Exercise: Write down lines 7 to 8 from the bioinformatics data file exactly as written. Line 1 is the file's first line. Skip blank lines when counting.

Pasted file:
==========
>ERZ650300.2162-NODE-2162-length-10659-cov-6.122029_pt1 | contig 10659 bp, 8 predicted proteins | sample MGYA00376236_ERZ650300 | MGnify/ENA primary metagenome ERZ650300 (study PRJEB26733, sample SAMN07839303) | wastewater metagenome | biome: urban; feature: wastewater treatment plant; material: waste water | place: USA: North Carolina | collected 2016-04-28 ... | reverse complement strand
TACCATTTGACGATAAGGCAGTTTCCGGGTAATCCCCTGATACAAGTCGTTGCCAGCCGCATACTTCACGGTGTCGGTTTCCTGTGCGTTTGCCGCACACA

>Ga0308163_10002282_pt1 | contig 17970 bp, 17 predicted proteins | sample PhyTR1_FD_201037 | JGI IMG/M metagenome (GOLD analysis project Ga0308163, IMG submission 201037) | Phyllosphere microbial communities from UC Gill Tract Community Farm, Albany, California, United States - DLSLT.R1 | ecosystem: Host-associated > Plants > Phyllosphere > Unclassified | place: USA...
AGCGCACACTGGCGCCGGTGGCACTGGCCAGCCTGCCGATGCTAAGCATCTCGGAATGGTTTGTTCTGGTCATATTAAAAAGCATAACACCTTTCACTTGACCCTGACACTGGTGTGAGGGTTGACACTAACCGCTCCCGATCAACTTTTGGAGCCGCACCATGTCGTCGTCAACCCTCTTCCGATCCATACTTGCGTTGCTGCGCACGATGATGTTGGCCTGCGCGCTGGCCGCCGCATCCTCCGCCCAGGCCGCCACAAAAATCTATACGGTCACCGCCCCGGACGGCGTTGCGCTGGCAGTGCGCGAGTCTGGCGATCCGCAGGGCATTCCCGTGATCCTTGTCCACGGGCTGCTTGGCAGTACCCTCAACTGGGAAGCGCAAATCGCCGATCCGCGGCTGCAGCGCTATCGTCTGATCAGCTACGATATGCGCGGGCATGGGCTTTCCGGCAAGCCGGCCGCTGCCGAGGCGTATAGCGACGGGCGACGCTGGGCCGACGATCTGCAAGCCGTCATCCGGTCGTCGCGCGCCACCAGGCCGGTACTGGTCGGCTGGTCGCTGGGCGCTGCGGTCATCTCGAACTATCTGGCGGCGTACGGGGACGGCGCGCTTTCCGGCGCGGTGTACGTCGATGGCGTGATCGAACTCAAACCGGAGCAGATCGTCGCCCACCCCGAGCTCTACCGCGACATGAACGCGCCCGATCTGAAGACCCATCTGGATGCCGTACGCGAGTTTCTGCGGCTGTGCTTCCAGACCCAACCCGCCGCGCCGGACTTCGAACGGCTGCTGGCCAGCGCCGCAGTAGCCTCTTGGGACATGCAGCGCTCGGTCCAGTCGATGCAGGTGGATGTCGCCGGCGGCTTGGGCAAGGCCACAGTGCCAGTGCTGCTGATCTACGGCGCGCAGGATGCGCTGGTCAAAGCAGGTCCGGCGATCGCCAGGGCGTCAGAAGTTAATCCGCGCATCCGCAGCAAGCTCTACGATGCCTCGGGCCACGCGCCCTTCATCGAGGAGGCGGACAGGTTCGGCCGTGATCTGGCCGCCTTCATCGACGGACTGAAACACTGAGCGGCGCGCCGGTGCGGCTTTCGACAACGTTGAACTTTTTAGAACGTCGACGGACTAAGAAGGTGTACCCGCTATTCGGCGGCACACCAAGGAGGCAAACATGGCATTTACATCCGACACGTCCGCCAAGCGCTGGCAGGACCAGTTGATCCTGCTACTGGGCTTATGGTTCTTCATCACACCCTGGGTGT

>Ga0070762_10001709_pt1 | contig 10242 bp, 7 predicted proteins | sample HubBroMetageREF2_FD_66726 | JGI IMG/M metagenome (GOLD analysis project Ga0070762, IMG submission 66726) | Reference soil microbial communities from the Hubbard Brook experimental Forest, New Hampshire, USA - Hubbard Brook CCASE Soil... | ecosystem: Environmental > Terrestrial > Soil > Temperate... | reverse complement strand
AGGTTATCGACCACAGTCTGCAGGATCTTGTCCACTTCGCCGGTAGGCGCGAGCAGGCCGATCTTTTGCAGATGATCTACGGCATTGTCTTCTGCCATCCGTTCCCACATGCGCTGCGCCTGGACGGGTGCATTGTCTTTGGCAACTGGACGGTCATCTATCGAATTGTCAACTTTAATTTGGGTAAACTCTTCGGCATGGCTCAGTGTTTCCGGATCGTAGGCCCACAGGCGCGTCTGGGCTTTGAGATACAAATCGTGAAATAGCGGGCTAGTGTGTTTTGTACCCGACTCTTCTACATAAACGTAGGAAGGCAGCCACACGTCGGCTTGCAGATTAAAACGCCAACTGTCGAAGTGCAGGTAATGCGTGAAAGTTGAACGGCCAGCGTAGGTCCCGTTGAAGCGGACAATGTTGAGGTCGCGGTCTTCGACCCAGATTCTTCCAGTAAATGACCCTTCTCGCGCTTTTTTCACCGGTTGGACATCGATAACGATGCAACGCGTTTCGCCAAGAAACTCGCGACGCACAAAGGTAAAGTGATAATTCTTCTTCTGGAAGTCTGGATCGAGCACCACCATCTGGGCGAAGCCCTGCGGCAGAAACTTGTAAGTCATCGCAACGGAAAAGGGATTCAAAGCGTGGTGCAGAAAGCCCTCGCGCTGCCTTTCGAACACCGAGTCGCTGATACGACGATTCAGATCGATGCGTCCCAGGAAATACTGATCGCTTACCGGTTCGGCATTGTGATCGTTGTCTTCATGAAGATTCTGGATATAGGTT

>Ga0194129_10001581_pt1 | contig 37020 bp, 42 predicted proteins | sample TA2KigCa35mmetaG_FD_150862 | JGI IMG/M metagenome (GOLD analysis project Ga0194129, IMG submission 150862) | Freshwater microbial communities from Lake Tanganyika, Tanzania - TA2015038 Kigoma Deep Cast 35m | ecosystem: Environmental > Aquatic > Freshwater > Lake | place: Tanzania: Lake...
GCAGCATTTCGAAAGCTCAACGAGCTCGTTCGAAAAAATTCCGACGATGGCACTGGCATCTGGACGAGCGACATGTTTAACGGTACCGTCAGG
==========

>Ga0194129_10001581_pt1 | contig 37020 bp, 42 predicted proteins | sample TA2KigCa35mmetaG_FD_150862 | JGI IMG/M metagenome (GOLD analysis project Ga0194129, IMG submission 150862) | Freshwater microbial communities from Lake Tanganyika, Tanzania - TA2015038 Kigoma Deep Cast 35m | ecosystem: Environmental > Aquatic > Freshwater > Lake | place: Tanzania: Lake...
GCAGCATTTCGAAAGCTCAACGAGCTCGTTCGAAAAAATTCCGACGATGGCACTGGCATCTGGACGAGCGACATGTTTAACGGTACCGTCAGG